Author Topic: Sweating sickness, diseases and the Ion Effect  (Read 25592 times)

electrobleme

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Sweating sickness, diseases and the Ion Effect
« on: June 04, 2012, 13:05:49 »
Sweating sickness, diseases and the Ion Effect

How does the earths global weather, local weather (energy) and our solar systems weather (from sun, moon etc) effect us, diseases and viruses?

Can local weather increase or decrease disease? can it change viruses? The morphic field and energy of the area changing the disease or humans?

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A 19th-century account of khamsin (special wind called khamaseen in Egypt) in Egypt goes:

These winds, though they seldom cause the thermometer of Fahrenheit to rise above 95° in Lower Egypt, or in Upper Egypt 105°, are dreadfully oppressive, even to the natives. When the plague visits Egypt, it is generally in the spring; and the disease is most severe in the period of the khamáseen.[5]

wiki


A friend had mentioned to me a few years ago about diseases suddenly appearing in similar lattitudes and was it due to the energy of the earth in an electro magnetic universe?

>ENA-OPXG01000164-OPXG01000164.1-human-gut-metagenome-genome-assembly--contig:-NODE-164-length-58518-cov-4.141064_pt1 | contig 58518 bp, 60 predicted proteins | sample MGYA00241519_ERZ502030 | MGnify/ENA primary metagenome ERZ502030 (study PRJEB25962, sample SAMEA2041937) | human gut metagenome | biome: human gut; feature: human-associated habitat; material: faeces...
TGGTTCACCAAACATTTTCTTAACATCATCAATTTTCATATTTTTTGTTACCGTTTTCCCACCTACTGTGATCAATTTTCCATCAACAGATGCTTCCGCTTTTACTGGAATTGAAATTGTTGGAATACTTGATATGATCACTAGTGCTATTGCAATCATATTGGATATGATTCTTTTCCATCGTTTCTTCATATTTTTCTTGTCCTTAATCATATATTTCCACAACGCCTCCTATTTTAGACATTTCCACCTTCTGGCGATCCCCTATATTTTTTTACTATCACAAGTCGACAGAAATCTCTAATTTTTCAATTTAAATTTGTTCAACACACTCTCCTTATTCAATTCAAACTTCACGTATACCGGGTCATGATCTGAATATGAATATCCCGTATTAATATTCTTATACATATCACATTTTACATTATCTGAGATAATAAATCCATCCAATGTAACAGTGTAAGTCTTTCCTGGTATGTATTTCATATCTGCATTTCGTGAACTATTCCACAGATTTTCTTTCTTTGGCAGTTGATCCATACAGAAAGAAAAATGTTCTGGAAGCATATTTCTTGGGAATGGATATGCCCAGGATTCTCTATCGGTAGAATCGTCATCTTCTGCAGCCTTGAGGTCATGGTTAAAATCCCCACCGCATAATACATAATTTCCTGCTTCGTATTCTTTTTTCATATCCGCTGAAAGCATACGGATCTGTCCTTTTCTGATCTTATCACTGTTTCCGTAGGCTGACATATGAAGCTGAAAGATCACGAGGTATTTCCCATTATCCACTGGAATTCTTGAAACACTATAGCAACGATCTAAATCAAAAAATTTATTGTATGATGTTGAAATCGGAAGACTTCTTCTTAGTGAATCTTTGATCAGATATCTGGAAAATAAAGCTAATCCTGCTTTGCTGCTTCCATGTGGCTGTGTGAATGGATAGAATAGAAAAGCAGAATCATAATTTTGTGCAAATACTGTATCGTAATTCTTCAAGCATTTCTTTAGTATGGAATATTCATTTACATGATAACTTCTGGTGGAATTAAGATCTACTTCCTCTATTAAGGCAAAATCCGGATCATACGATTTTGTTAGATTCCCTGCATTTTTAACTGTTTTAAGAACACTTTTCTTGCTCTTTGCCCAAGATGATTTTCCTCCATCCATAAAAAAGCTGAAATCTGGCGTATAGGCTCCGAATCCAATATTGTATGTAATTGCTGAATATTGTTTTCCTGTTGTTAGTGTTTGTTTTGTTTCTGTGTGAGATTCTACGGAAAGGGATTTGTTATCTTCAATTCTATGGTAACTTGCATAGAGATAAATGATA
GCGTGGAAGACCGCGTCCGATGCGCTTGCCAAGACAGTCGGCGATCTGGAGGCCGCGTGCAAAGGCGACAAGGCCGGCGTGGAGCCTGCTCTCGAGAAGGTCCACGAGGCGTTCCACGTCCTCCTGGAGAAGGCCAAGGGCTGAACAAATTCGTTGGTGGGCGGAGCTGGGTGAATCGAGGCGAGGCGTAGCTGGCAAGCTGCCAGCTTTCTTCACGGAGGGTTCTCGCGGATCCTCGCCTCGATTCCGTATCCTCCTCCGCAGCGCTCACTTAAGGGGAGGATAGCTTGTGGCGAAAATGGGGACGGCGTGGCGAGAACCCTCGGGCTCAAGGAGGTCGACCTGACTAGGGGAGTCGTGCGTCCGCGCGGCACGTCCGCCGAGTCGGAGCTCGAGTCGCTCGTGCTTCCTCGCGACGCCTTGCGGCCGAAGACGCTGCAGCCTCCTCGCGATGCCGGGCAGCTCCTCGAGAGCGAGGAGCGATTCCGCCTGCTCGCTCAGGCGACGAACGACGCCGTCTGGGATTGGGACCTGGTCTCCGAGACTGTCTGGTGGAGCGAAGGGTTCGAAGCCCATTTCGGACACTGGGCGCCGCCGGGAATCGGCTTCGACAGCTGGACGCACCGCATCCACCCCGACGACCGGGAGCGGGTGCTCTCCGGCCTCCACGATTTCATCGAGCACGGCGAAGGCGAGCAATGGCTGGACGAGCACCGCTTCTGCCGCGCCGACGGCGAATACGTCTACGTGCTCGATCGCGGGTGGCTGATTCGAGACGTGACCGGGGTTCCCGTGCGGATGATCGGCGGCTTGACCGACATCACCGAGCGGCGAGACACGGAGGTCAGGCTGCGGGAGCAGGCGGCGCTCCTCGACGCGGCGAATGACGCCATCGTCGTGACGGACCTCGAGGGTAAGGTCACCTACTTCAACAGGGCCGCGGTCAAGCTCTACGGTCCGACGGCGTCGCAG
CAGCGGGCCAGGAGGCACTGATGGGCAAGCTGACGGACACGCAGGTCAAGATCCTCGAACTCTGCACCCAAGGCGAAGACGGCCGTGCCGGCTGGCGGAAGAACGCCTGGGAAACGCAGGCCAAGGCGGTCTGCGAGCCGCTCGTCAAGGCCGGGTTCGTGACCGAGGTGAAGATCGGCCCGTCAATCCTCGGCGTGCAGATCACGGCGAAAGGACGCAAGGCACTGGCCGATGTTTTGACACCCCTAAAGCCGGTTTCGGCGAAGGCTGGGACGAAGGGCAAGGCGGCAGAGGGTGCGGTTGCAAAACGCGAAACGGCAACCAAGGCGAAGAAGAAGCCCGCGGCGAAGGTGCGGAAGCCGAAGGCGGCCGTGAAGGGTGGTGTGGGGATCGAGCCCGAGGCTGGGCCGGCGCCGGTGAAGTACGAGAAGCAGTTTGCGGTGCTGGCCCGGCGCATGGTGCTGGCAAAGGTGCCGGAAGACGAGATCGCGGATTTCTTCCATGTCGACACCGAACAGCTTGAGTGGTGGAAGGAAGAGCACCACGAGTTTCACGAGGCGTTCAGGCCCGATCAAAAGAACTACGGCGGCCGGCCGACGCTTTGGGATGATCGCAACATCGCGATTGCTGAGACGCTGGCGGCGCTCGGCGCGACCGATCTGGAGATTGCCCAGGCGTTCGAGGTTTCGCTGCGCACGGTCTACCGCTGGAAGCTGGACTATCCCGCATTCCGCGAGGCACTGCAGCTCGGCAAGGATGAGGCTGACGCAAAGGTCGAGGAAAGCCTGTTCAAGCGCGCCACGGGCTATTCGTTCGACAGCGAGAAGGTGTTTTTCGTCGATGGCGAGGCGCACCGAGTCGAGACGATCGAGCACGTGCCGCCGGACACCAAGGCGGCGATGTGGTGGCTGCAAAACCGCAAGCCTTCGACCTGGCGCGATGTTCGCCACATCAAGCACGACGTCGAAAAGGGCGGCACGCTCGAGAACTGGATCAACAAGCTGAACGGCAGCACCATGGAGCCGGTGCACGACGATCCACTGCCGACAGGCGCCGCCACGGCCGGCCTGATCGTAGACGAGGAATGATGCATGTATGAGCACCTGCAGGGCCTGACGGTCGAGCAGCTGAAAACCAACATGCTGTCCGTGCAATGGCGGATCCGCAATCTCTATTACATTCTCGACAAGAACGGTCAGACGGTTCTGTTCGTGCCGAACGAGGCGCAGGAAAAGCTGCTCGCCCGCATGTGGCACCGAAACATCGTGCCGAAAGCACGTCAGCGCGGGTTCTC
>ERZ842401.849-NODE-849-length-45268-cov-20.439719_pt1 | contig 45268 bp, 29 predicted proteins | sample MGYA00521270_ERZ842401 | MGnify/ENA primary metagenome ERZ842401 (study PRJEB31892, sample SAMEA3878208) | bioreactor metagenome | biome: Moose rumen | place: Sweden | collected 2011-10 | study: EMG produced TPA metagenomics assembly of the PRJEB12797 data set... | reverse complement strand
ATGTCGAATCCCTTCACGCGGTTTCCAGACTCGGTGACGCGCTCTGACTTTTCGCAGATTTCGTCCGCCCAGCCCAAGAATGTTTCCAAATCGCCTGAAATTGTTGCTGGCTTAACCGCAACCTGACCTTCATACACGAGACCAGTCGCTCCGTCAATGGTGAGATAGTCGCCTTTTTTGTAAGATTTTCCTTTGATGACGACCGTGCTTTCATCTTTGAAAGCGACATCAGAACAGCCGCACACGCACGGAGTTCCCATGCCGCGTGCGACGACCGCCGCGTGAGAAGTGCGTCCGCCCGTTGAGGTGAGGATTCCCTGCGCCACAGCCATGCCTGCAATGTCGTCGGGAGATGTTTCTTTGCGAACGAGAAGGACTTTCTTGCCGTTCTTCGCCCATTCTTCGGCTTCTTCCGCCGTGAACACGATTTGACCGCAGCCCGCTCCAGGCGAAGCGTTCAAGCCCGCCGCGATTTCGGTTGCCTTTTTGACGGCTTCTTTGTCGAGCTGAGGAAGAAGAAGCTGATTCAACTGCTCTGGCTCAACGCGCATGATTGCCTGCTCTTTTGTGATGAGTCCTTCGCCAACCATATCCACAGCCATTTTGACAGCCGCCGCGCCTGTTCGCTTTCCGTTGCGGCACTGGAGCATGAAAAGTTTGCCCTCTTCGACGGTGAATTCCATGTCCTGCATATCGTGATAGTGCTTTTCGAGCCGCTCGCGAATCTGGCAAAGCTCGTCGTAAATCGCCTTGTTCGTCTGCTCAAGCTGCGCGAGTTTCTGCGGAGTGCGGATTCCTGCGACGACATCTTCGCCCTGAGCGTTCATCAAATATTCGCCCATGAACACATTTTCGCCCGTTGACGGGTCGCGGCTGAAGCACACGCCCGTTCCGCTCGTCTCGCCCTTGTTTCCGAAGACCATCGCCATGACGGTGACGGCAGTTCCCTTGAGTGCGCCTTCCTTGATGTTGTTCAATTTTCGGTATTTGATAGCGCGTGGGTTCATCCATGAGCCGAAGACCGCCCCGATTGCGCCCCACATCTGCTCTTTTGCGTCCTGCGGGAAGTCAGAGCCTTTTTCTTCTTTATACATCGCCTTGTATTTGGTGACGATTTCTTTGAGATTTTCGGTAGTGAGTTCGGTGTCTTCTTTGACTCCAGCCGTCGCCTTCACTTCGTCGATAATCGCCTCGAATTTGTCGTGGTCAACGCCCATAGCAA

Basically he read in the book "The Ion Effect : How Air Electricity Rules Your Life and Health" and that it says bacteril and viral growth may be encouraged and powered in a positive ion environment. That other health conditions such as headaches and chaotic actions by humans are effected by winds like the Ghiblas (Sahara) and in countries like Switzerland when positive ions proliferate.

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Sweating sickness, also known as "English sweating sickness" or "English sweate" (Latin: sudor anglicus), was a mysterious and highly virulent disease that struck England, and later continental Europe, in a series of epidemics beginning in 1485. The last outbreak occurred in 1551, after which the disease apparently vanished. The onset of symptoms was dramatic and sudden, with death often occurring within hours. Its cause remains unknown.
wiki

« Last Edit: June 04, 2012, 15:24:11 by electrobleme »

electrobleme

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English Sweating Sickness (English Sweate)
« Reply #1 on: June 04, 2012, 15:11:31 »
English Sweating Sickness (English Sweate)

The English Sweating Sickness was a mysterious and lethal disease that struck England between 1485 to 1551 then disappeared from the England. Was the English Sweating Sickness due to local conditions or world wide conditions? Why did it suddenly appear and then disappear?

And does the bottom article show that the English Sweating Sickness has returned? Why now and not before?


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THE SWEATING-SICKNESS